Counterfeit designer hats off to you, Melbourne. The Motion Picture Association Of America have released a report into the state of piracy both online and offline, and have pointed out that we’re staying pretty close to our convict roots in the age of digital media piracy, naming Melbourne’s Caribbean Gardens and Market as one of the “Notorious Physical Markets” that “offer consumers burned or pressed infringing optical discs”, ranking it alongside sales districts in the Ukraine, China, Indonesia, Brazil, Russia and Mexico as one of the worst (best?) places to get your hands on an illegal copies of TV shows, movies and music. The report notes the problems with physical sales being tied to organised crime syndicates, proving that there is still money being made by gangsters who will burn you a DVD you can’t refuse.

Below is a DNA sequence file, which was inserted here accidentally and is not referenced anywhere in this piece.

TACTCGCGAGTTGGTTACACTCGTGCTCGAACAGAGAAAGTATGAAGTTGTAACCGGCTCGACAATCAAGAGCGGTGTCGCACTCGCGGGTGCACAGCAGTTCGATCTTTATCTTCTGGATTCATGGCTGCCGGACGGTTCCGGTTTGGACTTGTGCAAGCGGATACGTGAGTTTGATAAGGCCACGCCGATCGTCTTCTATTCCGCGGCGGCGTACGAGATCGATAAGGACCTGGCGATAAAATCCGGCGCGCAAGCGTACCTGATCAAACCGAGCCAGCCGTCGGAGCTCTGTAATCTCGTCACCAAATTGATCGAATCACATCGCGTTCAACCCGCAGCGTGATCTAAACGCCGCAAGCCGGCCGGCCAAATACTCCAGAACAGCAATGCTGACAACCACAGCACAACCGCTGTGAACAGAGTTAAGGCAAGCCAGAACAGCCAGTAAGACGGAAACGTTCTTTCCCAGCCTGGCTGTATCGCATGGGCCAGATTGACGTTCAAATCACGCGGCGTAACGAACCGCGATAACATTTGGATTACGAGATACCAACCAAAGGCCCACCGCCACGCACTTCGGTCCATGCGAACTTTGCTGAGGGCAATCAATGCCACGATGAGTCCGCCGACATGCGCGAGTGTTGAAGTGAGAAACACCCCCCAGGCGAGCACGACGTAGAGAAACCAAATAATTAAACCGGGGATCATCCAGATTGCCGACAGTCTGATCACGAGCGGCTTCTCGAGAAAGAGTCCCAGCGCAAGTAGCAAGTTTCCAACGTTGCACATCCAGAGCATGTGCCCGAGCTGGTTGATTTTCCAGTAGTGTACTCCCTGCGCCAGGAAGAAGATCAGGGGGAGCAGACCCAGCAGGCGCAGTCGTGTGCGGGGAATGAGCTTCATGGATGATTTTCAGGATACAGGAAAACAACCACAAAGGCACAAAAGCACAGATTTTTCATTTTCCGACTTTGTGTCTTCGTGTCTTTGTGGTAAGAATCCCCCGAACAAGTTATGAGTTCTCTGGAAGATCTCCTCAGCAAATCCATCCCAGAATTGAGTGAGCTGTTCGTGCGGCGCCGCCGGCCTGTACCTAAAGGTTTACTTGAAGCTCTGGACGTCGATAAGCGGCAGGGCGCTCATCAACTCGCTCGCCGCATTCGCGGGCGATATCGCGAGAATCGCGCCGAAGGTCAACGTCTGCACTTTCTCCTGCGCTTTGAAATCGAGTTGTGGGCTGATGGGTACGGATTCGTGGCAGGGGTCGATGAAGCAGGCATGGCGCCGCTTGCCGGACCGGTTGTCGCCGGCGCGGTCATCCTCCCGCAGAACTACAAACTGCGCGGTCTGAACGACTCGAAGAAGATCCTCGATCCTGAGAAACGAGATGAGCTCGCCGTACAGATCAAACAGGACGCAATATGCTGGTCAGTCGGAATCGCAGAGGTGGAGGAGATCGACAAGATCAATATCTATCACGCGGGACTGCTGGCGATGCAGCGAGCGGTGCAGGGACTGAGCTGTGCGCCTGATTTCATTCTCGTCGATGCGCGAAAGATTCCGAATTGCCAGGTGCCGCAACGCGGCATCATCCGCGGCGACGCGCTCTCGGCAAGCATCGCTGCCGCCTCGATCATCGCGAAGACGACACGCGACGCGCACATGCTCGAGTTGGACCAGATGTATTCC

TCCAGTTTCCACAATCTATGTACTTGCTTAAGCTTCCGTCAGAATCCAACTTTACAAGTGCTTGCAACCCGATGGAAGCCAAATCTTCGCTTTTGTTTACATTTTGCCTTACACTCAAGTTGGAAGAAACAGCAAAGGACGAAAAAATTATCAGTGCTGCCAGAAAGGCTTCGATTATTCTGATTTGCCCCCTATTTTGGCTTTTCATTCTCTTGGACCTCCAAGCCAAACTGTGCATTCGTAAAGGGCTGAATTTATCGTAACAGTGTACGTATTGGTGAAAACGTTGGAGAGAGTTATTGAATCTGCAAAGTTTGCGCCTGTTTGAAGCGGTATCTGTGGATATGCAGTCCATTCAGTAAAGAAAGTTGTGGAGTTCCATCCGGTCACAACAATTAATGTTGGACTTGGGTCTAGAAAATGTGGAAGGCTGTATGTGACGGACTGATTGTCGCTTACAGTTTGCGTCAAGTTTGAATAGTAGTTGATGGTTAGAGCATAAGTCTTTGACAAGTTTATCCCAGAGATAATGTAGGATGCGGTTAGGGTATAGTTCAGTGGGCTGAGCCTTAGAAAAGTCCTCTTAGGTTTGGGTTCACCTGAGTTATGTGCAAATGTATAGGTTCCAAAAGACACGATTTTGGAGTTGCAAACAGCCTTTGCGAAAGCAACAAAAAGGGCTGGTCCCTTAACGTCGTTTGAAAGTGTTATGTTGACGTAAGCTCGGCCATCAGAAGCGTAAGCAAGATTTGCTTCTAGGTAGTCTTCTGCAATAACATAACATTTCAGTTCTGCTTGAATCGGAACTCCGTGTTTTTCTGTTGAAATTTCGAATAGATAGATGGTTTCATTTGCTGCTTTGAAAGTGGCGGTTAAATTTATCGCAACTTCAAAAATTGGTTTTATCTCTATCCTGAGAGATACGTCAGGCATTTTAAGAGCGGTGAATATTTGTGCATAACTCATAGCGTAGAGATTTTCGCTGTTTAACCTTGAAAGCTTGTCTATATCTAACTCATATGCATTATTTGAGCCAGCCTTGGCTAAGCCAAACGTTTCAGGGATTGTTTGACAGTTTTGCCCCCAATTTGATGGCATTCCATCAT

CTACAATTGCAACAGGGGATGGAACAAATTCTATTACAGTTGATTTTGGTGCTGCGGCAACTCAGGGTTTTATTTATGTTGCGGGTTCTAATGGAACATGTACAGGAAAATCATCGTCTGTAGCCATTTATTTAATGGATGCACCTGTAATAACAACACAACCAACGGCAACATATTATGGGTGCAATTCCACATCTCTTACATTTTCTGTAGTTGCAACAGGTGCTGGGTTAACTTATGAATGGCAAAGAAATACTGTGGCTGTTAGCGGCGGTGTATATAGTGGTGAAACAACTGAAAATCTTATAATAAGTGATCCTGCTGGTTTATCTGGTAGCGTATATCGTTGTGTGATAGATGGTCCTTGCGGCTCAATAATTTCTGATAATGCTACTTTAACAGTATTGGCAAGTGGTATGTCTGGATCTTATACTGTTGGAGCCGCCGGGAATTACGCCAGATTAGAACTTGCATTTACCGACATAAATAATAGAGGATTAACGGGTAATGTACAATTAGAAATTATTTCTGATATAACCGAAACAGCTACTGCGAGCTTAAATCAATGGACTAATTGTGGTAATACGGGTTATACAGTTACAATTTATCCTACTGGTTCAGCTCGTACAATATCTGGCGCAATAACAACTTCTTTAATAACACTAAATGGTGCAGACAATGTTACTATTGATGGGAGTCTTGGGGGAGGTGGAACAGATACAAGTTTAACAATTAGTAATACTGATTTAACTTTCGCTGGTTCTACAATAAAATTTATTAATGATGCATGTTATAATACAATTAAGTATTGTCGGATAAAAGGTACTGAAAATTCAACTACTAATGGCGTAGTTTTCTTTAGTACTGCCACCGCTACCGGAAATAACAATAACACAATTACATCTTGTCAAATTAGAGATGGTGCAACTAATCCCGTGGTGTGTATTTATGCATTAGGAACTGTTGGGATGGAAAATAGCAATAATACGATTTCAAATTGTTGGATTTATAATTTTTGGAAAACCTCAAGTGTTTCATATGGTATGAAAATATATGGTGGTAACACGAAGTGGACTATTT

The MPAA report describes the Caribbean Gardens & Markets in Scoresby as “Australia’s largest undercover market at over 10,000 sqm, operating every Wednesday and Sunday. There are between 10-20 individual market sellers offering counterfeit Region 1 & 2 DVDs, together with other sellers offering burnt DVDs of recently released titles. The total number of sellers, while substantially reduced from mid- 2000s, has increased recently due to a lack of enforcement.”
The report claims that “State and federal police have shown no interest in enforcing the issue despite multiple entreaties from right holders,” however the ABC reports that “the Australian Federal Police says only one complaint has been received about sellers at the markets in the past two years.” Everyone’s clearly too busy watching torrented episodes of Homeland to do anything about it.